This is my personal blog. All content here is from me, with some help from my editor. I do not accept or run third party content.

I work with software and computer networks. While I was at MIT I worked on the first implementation of TCP/IP for a personal computer, a package called PC/IP which MIT shared under a very liberal license, pre-dating open software and the FSF. I also created the first network analyzer that actually presented network data symbolically rather than just dumping bytes (Netwatch).

Later I co-founded FTP Software, which sold PC/IP as PC/TCP. I did development and design work on PC/TCP as well as serving as FTP’s first president. I remained a board member until soon before FTP went public. FTP was privately held with no outside investment before it went public. When people talk about “lean startups” with only a million dollars of investment, I have to chuckle.

I later worked with Epilogue Technology, building a highly portable protocol stack and one of the first MIB compilers for SNMP. Epilogue was eventually acquired by Integrated Systems, Inc., which was then acquired by Wind River.

I also participated in the Internet Engineering Task Force and served for two years on the Internet Architecture Board.  I authored RFC 1055 (“A Nonstandard for Transmission of IP Datagrams Over Serial Lines: SLIP”), edited RFC 1862 (“Report of the IAB Workshop on Internet Information Infrastructure”), contributed to RFC 1636 (“Report of IAB Workshop on Security in the Internet Architecture”) and am referenced in other RFCs.

I helped start The Little Garden (more info here and here) with John Gilmore, David Henkel-Wallace and Steve Crocker. TLG was an early Internet Service Provider in the San Francisco bay area. TLG grew out of a desire to share an Internet connection between several of us in the bay area; it gradually grew as more people connected to it and took on a life of its own, eventually run by Tom Jennings of Fidonet fame and acquired by Best (later Verio).

I also was an early supporter of the Electronic Frontier Foundation. I have been and remain very concerned about Internet security and privacy and am an advocate for both open source software and privacy issues.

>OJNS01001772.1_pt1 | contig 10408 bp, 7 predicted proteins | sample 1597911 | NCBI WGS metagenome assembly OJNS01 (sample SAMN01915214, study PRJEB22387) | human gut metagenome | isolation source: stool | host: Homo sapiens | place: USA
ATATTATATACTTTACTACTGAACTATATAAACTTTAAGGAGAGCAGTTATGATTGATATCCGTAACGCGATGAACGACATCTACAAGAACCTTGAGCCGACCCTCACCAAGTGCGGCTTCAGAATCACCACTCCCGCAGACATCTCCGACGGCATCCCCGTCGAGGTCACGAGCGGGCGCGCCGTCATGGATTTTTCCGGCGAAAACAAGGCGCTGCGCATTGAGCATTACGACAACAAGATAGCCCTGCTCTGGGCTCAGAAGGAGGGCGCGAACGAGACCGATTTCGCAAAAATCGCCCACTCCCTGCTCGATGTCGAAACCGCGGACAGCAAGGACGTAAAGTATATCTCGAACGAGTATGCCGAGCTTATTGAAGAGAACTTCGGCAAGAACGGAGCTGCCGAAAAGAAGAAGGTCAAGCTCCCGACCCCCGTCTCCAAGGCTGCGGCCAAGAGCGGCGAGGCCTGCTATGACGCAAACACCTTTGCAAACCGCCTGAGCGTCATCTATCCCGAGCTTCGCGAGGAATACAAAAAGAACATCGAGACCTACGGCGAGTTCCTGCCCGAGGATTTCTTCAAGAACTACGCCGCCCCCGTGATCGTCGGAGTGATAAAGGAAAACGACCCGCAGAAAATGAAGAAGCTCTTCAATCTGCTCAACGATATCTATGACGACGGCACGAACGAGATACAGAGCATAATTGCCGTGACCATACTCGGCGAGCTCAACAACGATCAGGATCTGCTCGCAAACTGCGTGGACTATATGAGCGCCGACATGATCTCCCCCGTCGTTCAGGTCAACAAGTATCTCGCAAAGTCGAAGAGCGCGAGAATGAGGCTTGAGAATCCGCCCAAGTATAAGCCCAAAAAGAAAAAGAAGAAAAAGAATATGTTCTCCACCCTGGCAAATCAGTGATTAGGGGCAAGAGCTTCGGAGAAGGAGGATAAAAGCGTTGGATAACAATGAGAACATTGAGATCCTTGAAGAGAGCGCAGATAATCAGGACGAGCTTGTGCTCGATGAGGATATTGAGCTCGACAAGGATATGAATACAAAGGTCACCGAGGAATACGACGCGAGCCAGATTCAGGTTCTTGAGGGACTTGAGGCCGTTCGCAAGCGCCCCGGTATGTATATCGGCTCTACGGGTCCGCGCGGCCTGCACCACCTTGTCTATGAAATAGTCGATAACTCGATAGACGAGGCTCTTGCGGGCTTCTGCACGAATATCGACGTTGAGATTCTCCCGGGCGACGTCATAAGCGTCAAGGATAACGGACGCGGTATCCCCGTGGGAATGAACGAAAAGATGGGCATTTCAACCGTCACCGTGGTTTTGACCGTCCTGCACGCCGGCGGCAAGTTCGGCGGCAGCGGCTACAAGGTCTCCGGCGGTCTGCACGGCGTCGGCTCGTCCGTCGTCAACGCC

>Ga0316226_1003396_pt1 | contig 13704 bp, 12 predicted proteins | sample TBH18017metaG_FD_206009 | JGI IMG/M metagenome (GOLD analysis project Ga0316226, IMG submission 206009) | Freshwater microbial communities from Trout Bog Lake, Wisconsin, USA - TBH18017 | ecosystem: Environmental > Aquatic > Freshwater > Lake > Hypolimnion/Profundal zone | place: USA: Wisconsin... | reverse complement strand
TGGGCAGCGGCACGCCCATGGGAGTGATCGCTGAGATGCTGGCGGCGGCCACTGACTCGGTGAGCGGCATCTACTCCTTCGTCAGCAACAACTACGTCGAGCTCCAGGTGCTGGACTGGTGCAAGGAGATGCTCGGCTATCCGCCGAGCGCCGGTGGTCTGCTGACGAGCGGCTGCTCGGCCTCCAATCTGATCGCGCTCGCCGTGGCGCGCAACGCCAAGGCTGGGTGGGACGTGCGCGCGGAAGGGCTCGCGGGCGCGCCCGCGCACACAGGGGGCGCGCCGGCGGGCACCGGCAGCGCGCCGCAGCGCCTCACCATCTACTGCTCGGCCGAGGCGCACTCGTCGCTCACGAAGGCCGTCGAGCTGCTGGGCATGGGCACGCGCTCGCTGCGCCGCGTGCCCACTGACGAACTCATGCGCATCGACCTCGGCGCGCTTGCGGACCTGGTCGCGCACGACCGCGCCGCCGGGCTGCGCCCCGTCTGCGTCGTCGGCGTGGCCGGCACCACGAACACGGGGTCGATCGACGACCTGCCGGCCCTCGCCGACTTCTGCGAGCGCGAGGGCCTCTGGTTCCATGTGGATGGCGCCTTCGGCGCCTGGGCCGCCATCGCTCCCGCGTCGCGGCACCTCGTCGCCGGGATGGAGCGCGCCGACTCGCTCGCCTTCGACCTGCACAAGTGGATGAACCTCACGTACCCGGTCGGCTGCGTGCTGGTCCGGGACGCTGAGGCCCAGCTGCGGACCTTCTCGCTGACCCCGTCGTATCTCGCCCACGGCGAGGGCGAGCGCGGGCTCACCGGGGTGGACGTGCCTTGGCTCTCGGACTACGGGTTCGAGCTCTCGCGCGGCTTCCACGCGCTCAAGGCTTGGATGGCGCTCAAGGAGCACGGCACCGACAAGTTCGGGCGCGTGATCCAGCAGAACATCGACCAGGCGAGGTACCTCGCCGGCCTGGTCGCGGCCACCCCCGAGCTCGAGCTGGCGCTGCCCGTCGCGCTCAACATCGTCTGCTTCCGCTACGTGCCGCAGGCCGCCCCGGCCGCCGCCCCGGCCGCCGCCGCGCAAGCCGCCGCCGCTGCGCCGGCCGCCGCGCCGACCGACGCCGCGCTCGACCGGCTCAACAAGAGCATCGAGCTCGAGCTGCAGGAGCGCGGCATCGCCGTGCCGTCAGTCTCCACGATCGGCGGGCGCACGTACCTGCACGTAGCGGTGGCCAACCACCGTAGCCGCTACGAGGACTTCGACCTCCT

Somewhere along the way I helped John McNamara update his classic book “Local Area Networks” and became a published book author.

I also hooked up a toaster to the Internet before it was fashionable. I suppose I’m an Internet hipster.

My old Geek of the Week interview is still kicking around the net in various locations.

As are a couple of papers I helped write:

The Desktop Computer as a Network Participant - Saltzer, Clark, Romkey, Gramlich

An Analysis of TCP Processing Overhead - Clark, Jacobsen, Romkey, Salwen

I was involved in a restaurant in the early 2000s. Never again. Okay, possibly as a consultant. Restaurants are crazy places. But I remain a foodie, accomplished cook, coffee roaster and tea snob.

I do much of my software work in Perl and Javascript these days and dabble in building web sites. When I build web applications in Perl I use the Catalyst Framework. When I build simpler sites, I use Wordpress despite  disliking PHP as a programming language. I’m also a dedicated Mac user.

I built and operated a web site about food local to the area I live in (the “Upper Valley”) called UVFood.com which I shut down around 2011. I also operated UVWeather.com, which reported the local weather in an easy-to-read, stylized manner and posted current conditions and forecasts periodically to Twitter. I also built several browser extensions and Chrome apps in Javascript, HTML5 and CSS. I find the evolution software has taken over the last couple of decades fascinating… I don’t think anyone would have ever predicted how we would be writing applications today.

I  had the privilege to serve as an MIT Educational Councilor, as a board member for the Norwich Farmer’s Market and as a mentor for Precision Nutrition’s Lean Eating coaching program.

Most recently I’ve been working with the ESP8266 and ESP32 microcontrollers building and deploying sensors, working with CircuitPython and building back-end infrastructure providing abstract data-oriented networks.